The gates of the rivers shall be opened, and the palace shall be dissolved.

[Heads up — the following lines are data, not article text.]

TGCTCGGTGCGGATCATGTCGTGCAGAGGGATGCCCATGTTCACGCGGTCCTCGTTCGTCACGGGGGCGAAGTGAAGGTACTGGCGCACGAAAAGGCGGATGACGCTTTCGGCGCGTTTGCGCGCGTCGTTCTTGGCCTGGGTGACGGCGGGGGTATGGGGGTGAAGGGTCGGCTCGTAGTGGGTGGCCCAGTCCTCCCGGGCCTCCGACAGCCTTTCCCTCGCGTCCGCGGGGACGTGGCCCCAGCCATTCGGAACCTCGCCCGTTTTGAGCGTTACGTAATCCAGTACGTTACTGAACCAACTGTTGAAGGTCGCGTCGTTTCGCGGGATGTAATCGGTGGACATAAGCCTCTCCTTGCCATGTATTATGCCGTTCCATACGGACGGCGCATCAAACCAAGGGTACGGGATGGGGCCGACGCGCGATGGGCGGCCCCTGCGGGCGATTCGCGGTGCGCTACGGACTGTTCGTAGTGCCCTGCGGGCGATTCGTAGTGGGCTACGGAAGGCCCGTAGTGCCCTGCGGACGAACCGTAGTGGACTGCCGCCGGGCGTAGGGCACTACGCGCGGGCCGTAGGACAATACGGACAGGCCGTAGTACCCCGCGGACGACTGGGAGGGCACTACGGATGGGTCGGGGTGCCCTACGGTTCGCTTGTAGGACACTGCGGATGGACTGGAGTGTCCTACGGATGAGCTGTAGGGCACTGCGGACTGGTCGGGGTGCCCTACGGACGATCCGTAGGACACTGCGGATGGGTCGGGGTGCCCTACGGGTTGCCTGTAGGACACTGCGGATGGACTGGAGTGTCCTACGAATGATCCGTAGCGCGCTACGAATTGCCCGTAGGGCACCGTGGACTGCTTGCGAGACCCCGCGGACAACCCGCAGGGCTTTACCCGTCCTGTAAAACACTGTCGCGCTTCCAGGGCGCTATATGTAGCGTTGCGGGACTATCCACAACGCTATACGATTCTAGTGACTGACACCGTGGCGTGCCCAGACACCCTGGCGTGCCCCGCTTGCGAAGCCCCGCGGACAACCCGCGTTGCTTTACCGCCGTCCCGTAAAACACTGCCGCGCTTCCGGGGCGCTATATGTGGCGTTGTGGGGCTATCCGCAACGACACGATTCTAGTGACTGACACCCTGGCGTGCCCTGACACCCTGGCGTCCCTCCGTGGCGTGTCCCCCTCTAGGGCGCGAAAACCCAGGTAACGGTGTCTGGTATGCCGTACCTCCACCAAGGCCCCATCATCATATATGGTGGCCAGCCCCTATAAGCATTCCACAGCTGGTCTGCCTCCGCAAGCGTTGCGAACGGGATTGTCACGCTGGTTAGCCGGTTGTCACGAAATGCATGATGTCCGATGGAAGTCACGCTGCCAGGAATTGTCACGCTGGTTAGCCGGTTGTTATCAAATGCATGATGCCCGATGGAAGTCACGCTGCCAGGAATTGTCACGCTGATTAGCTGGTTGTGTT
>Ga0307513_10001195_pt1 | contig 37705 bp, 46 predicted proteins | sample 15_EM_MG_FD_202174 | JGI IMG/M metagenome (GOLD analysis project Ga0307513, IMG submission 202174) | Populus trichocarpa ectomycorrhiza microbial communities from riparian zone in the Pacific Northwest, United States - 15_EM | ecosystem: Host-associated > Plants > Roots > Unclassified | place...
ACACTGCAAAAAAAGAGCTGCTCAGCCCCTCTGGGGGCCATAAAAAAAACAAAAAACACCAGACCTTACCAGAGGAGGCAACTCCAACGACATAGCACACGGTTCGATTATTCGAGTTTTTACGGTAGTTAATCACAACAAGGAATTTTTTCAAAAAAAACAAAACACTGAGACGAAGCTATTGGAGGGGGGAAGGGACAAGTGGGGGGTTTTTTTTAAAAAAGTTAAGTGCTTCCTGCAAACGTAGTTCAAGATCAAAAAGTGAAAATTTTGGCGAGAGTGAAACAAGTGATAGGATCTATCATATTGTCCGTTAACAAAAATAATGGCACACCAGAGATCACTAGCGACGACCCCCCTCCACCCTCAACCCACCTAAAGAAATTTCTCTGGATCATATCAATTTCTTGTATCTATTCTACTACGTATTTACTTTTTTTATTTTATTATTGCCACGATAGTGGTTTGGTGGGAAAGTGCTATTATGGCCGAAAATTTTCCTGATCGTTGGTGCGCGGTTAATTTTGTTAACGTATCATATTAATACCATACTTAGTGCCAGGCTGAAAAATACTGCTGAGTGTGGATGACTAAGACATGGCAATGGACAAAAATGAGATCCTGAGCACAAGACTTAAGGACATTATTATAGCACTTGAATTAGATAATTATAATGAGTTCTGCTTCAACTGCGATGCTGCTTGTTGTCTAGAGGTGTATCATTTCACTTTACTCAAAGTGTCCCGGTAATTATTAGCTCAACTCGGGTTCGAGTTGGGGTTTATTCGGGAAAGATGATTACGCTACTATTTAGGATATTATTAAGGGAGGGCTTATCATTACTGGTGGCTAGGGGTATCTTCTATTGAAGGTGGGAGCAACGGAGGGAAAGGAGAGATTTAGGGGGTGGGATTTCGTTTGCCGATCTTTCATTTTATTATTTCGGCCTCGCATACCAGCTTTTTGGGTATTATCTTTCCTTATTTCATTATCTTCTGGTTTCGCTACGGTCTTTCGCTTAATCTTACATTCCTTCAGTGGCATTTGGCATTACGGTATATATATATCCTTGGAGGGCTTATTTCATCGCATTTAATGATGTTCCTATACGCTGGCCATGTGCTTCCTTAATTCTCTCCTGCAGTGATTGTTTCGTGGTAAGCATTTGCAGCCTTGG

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EXPOSITORY (ENGLISH BIBLE)The gates of the rivers.—This verse is one of great importance. The account of Ctesias, preserved by Diodorus Siculus, tells us that for over two years the immense thickness of the walls of Nineveh baffled the engineering skill of the besiegers; but that “in the third year it happened that by reason of a continual discharge of great storms, the Euphrates (sic) being swollen, both inundated a part of the city and overthrew the wall to the extent of twenty stadia.” The king saw in this the fulfilment of an oracle, which had declared that the city should fall when “the river became an enemy to the city.” Determined not to fall into the hands of his foes, he shut himself up with all his treasures in the royal citadel, which he then set on fire. We believe that this account, though inaccurate in detail, may be regarded as based on a substratum of historical fact. So gigantic were the fortifications of Nineveh, that of those on the east, where the city was most open to attack, Mr. Layard writes: “The remains still existing . . . almost confirm the statements of Diodorus Siculus that the walls were a hundred feet high, and that three chariots could drive upon them abreast” (Nineveh and Babylon, p. 660). Against ramparts such as these the most elaborate testudo of ancient times may well have been comparatively powerless. On the other hand, the force of a swollen river has often proved suddenly fatal to the strongest modern masonry. It would be specially destructive where, as in the case of Nineveh, the walls inundated were of sun-dried brick or “clay-bat.” Thus the fate of the city may well have been precipitated in accordance with the terse prediction of this verse. The “gates of the rivers” (i.e., the dams which fenced the Khausser, which ran through Nineveh, and the Tigris, which was outside it) are forced open by the swelling torrents, and lo, the fate of the city is sealed! ramparts against which the battering-ram might have plied in vain are sapped at the very foundation; palace walls are undermined, and literally “dissolve;” the besieger hastens to avail himself of the disaster, and (in the single word of Nahum 2:7) it-is-decided. It is unnecessary to identify the “palace” which thus succumbs. Neither is it a reasonable objection that the palaces of Khorsabad and Kouyunjik, lying near the Khausser, bear the marks of fire, not water. If Nahum must have in mind some particular palace, it may be fairly argued that water is not such a demonstrative agency as the sister element; and that nothing would so effectively conceal the damage done by the inundation as the subsequent conflagrations effected by the victorious besieger. The verb nâmôg, “dissolved,” we thus take in its literal signification of the dissolution of a solid substance by the action of water; not as Dr. Pusey, figuratively, of the “dissolution of the empire itself.